Growth in Ghana is expected to slow in 2022 to 3.5%, far below the country’s average pre-pandemic performance of 7%, the World Bank has pointed out in its October 2022 Africa Pulse Report.

It had earlier in the year projected a 5.5% Gross Domestic for this year.

According to the Bretton Wood institution, the Ghanaian economy has been struggling with various setbacks, including rising public debt (104.6% of Gross Domestic Product), elevated inflation (33.9% in August 2022), and a depreciating currency.

“In Ghana, the S&P Global Purchasing Managers Index (PMI) dropped from 48.8 in July to 45.9 in August 2022—the lowest reading in 28 months. The subdued level of the PMI reflects private sector weakness—with activity being held back for seven straight months.”

“New orders and output have been trending down for many months. Rising input costs, on the back of high fuel and raw material prices, compelled businesses to cut workers for the first time in about a year”, it explained.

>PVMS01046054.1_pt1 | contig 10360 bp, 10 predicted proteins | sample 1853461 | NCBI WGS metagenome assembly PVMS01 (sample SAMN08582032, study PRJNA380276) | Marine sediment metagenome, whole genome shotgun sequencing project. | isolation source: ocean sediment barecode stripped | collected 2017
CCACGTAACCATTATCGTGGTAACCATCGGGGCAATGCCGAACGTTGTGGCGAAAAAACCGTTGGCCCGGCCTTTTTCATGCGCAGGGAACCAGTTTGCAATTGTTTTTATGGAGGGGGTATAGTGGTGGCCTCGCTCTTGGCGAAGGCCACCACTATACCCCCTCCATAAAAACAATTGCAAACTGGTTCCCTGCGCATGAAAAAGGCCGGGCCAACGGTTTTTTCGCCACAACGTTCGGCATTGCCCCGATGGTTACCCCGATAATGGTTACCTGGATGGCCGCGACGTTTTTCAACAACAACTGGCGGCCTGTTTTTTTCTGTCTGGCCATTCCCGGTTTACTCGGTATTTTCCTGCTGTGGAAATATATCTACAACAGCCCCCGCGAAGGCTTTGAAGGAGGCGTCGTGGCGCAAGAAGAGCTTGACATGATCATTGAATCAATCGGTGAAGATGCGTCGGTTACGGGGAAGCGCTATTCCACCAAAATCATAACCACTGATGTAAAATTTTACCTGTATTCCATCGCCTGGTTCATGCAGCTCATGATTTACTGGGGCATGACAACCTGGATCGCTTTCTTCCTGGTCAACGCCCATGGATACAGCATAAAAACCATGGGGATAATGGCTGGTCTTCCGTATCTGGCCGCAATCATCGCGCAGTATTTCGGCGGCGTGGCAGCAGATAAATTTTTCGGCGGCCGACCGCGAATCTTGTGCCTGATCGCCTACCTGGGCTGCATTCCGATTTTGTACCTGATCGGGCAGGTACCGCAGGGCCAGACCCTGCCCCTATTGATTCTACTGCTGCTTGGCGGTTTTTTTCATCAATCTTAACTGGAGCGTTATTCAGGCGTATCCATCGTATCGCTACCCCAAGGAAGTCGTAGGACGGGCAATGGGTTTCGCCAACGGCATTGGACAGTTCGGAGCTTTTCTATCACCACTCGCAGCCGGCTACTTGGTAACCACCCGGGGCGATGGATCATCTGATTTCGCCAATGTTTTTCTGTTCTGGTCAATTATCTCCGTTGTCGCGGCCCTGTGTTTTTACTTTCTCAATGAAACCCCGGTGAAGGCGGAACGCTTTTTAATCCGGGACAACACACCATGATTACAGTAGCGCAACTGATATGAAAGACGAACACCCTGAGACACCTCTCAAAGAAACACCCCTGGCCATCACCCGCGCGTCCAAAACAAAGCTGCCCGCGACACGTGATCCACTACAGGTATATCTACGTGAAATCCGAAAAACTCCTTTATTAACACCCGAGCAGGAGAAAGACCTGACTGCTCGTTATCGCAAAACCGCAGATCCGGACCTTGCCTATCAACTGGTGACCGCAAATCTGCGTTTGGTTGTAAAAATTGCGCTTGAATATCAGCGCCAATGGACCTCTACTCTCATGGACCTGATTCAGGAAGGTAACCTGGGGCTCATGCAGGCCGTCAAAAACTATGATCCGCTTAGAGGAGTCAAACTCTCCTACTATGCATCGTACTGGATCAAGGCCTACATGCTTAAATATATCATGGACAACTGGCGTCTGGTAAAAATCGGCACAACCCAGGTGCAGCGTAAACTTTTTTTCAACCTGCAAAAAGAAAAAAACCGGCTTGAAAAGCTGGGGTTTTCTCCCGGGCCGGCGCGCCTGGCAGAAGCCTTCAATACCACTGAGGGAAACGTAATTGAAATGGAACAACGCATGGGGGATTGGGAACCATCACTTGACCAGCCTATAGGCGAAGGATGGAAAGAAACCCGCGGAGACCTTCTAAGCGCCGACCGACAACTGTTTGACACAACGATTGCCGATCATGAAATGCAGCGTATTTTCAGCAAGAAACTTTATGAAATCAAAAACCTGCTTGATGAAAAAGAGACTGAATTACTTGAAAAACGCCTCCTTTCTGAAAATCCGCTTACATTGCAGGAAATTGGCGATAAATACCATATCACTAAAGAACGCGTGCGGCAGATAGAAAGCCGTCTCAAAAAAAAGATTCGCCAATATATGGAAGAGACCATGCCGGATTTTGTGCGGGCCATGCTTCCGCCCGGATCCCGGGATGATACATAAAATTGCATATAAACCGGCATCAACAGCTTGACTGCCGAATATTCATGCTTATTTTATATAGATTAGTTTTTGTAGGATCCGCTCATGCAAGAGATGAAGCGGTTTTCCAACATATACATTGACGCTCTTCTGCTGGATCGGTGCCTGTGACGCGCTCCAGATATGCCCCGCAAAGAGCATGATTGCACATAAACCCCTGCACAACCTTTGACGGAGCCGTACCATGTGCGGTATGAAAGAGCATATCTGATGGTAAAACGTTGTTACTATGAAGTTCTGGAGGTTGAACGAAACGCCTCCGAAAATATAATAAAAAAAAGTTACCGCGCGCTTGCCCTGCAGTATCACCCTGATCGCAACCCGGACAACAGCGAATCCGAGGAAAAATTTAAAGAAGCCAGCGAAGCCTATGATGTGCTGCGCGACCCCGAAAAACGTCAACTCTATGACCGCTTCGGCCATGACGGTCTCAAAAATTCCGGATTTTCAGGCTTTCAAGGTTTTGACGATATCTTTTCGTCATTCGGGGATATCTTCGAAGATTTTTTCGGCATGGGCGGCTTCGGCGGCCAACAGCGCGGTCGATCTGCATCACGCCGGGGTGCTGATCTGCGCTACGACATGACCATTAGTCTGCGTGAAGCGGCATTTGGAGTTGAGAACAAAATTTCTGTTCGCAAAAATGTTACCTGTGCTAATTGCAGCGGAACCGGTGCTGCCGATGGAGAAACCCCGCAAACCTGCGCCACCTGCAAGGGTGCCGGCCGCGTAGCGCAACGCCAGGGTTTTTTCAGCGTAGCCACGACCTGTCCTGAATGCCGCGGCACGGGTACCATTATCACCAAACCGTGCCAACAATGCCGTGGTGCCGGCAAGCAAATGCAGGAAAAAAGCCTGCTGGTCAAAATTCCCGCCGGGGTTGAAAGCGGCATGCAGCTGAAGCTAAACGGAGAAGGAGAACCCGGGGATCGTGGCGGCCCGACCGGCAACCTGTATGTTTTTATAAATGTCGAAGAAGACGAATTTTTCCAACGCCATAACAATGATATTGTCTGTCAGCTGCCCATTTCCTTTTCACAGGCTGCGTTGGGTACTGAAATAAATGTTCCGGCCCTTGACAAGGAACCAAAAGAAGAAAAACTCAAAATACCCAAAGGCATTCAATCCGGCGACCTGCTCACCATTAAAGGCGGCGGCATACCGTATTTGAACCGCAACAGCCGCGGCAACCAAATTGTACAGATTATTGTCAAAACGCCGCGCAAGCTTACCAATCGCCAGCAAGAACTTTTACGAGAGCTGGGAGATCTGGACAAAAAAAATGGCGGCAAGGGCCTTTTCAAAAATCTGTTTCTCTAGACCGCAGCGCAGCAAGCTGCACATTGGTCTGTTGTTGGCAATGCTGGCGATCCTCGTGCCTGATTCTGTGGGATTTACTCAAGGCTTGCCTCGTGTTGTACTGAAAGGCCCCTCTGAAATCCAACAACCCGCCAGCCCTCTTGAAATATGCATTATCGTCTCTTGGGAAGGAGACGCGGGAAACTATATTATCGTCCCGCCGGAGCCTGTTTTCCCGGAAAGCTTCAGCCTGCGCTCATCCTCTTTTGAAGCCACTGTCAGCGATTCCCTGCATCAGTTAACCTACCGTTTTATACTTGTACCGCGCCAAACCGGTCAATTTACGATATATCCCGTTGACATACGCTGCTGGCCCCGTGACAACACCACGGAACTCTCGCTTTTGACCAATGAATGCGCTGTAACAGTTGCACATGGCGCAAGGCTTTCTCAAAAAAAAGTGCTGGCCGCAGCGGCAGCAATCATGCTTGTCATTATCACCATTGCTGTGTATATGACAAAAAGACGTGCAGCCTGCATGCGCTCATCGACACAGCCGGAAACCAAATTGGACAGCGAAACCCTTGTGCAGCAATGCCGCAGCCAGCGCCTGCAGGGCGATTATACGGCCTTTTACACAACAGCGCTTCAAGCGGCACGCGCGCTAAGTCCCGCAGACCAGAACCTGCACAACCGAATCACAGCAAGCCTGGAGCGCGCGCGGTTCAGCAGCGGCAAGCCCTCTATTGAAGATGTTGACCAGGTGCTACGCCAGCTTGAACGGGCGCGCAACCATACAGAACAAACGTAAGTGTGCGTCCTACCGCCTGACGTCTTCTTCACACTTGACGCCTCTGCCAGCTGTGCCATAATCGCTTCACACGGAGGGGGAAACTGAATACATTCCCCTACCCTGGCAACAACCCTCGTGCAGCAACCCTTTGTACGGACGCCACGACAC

World Bank affirmed 5.5% expansion of Ghana’s economy in 2022

The World Bank earlier in the year affirmed its projection of 5.5% expansion of Ghana’s economy in 2022.

It however raised concern again about the rising debt, which it described could erode gains going forward.

Growth to slow to 3.3% in Sub-Saharan Africa

Meanwhile, the Africa Pulse Report said growth of the regional economy is expected to slow to 3.3%, from 4.1% in 2021, a downward revision of 0.3 percentage point from the April 2022 Africa’s Pulse forecast.

“Economic growth continues to be supported by high commodity prices, global trade, and domestic demand. Note that the downward revision from the April Africa’s Pulse forecast is on the back of multiple shocks affecting the economy, which include the conflict in Ukraine, rising food and fuel prices, elevated public debt, and the slowing down of the global economy”.

On the production side, it said regional growth reflects strong performance of the service sector and moderate contributions of the industrial and agriculture sectors.

Annual growth in Nigeria slowed from 3.6% in the first quarter of 2022 to 3.4% in the second quarter of 2022.

Also, growth of South Africa’s economy slowed to 0.2% year-on-year in the second quarter of 2022, from 2.7% in the previous quarter.

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DISCLAIMER: The Views, Comments, Opinions, Contributions and Statements made by Readers and Contributors on this platform do not necessarily represent the views or policy of Multimedia Group Limited.